Local politicians anticipate vote on pension plan soon
Details yet to be ironed out
Area lawmakers are anxiously awaiting the details on a potential plan to address the state’s $100 billion pension crisis still being ironed out by Illinois’ four legislative leaders.
Both state Sen. Pam Althoff, R-McHenry, and state Rep. David McSweeney, R-Barrington Hills, are anticipating a vote on a pension deal when they return to Springfield next week.
But rank-and-file members in the legislature still don’t know the specifics of a pension reform package, as the state’s legislative leaders continue to hammer out the details in meetings this week.
“The likelihood of a vote is very great,” Althoff said. “There is a substantial will to pass a pension reform bill. The issue remains what it is going to look like. The specific details still need to be worked out.”
The chief of staff for House Speaker Michael Madigan has told representatives to be at the Capitol on Tuesday. Senate President John Cullerton also has told senators to be prepared to meet next week, though he has not yet called his members back – an indication that he has not yet signed off on a pension deal.
Illinois has the worst funded public pension system of any state, largely because lawmakers either skipped or shorted payments. Pension reform has been a priority with the Legislature and Gov. Pat Quinn for nearly two years, but the effort so far has failed to pass both chambers.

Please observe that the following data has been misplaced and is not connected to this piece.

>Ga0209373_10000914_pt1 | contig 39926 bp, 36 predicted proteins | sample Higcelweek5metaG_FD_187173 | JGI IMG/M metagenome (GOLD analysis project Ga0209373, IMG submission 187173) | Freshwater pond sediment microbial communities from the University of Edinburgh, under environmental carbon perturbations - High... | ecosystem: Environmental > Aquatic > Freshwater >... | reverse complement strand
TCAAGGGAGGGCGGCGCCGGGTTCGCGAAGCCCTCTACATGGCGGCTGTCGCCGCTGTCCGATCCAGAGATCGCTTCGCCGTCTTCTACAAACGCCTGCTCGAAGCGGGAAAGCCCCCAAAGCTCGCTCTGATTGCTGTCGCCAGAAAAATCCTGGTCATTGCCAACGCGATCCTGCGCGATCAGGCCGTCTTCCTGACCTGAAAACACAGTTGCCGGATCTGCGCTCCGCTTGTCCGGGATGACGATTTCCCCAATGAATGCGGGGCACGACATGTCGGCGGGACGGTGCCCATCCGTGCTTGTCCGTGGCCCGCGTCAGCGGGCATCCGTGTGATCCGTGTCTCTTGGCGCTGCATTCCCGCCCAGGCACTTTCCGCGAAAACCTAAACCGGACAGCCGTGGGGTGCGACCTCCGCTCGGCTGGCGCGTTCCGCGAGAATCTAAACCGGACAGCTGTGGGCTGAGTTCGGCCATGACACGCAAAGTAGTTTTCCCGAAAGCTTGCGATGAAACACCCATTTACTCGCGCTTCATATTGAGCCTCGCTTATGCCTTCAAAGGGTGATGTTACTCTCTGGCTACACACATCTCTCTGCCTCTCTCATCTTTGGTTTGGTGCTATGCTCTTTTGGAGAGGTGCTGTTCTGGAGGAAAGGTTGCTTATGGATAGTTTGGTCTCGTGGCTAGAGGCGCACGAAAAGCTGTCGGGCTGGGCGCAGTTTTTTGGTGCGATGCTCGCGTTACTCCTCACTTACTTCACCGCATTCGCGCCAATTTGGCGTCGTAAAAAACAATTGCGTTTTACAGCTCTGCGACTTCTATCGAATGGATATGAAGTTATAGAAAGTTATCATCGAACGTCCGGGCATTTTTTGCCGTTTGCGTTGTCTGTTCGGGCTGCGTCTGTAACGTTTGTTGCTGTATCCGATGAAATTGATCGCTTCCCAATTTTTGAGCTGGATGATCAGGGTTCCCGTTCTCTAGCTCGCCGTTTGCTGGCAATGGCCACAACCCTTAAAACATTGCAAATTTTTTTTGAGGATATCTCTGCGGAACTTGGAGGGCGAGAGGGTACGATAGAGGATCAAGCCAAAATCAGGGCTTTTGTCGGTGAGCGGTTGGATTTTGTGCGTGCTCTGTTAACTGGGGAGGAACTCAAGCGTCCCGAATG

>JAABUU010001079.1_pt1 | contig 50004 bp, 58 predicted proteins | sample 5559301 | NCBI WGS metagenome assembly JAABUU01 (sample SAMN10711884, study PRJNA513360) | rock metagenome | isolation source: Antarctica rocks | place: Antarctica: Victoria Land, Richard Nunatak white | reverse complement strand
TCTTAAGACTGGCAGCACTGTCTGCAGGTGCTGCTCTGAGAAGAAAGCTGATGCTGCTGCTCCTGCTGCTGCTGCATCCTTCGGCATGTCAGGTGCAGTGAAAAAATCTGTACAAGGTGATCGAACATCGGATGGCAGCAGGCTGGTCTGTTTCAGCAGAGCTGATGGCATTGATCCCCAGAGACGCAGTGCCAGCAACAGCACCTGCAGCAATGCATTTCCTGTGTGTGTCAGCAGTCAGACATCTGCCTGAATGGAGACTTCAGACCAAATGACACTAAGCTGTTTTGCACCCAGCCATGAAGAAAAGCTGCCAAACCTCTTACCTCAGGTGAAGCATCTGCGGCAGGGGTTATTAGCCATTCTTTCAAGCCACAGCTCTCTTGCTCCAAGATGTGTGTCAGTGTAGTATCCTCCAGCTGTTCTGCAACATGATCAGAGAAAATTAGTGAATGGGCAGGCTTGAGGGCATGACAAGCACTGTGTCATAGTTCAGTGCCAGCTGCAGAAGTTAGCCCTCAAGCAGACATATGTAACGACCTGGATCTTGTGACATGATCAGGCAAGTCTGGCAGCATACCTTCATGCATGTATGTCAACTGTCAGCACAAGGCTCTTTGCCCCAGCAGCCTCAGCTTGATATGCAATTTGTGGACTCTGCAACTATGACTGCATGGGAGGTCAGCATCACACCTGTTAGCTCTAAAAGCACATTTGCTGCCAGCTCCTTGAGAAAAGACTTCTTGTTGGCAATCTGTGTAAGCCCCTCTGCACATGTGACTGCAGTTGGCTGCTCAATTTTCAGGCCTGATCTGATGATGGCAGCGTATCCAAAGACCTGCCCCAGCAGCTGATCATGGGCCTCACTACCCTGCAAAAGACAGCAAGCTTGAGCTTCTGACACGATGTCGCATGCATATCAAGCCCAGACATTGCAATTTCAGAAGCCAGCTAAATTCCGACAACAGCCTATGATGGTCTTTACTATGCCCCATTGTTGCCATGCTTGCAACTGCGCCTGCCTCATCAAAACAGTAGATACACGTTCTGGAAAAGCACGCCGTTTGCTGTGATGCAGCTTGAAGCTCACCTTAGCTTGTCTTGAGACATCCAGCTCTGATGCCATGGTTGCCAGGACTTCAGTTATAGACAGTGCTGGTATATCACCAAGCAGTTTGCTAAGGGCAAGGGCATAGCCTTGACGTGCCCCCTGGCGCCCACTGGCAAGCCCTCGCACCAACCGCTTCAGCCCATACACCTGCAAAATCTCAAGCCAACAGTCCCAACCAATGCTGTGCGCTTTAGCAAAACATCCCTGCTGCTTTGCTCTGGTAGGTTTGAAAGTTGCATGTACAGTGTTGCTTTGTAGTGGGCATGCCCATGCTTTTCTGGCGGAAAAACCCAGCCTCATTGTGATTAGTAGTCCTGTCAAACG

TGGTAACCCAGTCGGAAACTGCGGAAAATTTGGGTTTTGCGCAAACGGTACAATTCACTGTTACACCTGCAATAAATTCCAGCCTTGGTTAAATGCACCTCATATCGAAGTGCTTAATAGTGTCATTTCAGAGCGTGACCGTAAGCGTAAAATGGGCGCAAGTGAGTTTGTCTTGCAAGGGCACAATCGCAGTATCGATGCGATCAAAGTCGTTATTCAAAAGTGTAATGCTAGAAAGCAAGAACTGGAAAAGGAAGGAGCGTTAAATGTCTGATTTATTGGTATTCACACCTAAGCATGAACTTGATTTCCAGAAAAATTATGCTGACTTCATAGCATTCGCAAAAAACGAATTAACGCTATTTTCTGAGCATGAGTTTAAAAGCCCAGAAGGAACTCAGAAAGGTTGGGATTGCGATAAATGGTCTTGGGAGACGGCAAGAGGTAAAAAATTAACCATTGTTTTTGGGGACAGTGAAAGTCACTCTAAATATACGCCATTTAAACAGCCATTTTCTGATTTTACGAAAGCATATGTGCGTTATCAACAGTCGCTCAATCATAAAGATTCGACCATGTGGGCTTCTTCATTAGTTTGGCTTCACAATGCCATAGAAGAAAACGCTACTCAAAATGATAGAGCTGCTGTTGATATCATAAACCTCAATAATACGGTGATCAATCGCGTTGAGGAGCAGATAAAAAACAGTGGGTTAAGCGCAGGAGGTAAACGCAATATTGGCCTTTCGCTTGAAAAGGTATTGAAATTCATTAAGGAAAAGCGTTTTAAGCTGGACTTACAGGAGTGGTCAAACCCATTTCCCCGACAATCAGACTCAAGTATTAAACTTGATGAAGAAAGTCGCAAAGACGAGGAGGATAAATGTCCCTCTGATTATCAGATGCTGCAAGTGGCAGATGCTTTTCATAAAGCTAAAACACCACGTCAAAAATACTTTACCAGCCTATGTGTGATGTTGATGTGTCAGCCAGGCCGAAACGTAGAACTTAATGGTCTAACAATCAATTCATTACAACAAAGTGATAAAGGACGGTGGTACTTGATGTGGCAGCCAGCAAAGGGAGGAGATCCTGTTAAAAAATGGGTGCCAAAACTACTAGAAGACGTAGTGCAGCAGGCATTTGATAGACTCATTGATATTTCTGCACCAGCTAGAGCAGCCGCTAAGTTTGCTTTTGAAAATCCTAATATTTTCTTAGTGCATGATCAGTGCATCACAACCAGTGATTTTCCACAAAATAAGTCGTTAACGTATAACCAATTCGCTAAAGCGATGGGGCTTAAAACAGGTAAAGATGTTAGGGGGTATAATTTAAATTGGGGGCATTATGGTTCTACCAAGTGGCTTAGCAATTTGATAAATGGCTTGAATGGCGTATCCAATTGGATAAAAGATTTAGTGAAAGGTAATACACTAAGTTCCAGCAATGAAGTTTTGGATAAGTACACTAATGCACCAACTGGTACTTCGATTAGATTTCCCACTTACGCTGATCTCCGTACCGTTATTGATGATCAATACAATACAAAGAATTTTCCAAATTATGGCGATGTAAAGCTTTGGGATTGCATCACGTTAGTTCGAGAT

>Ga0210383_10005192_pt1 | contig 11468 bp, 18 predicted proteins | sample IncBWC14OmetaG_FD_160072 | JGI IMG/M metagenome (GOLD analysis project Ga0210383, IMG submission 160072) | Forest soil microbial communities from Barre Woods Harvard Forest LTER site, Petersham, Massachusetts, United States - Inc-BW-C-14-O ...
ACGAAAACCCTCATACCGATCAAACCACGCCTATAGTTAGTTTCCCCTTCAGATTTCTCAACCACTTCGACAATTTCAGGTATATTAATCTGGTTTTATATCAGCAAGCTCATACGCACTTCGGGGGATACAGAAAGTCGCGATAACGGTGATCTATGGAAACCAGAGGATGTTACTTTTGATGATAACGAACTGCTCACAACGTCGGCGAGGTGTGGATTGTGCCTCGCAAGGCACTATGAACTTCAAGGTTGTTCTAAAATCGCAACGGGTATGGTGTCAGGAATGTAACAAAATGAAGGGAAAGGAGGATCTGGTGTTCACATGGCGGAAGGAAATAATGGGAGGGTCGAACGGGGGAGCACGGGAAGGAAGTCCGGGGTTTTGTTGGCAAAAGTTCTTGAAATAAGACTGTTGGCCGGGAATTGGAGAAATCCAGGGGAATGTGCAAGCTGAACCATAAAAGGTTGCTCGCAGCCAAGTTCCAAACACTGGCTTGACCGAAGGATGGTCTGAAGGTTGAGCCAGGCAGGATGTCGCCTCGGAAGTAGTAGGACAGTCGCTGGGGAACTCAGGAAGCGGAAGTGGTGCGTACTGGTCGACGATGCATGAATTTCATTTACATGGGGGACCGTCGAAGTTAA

Many of the broad concepts developed by a bipartisan pension panel earlier this year will be featured in a forthcoming plan, said Althoff, who also has been in contact recently with Senate GOP leader Christine Radogno about the reform.
“But the specifics on how that is going to play with the whole package is in a state of development,” she said.
Madigan, Cullerton, Radogno and House Republican Leader Jim Durkin talked on a conference call last week about a proposal that could save Illinois roughly $150 billion over the next three decades.
The plan comes from guidelines developed by the bipartisan panel. That proposal would reduce employee contributions and replace retirees’ 3 percent annual compounded cost-of-living increase with one that’s half the inflation rate, among other things.
Madigan spokesman Steve Brown said the speaker continued discussions with leaders over the weekend.
“He indicated there was continued progress,” Brown said in an email. He declined to elaborate. The four legislative leaders also are expected to meet Wednesday about a potential plan.
Althoff has been told to expect a pension vote on Tuesday. Senators are also being told to keep Wednesday open, as the situation remains “in flux,” Althoff said.
House committee meetings are planned for Monday with a pension vote possible on Tuesday, McSweeney said.
But McSweeney is concerned that regular members in the legislature won’t have enough time to question and review a potential pension deal if one is presented next week.
“There is no higher priority than adopting pension reform, but I want to know what’s in the bill,” McSweeney said.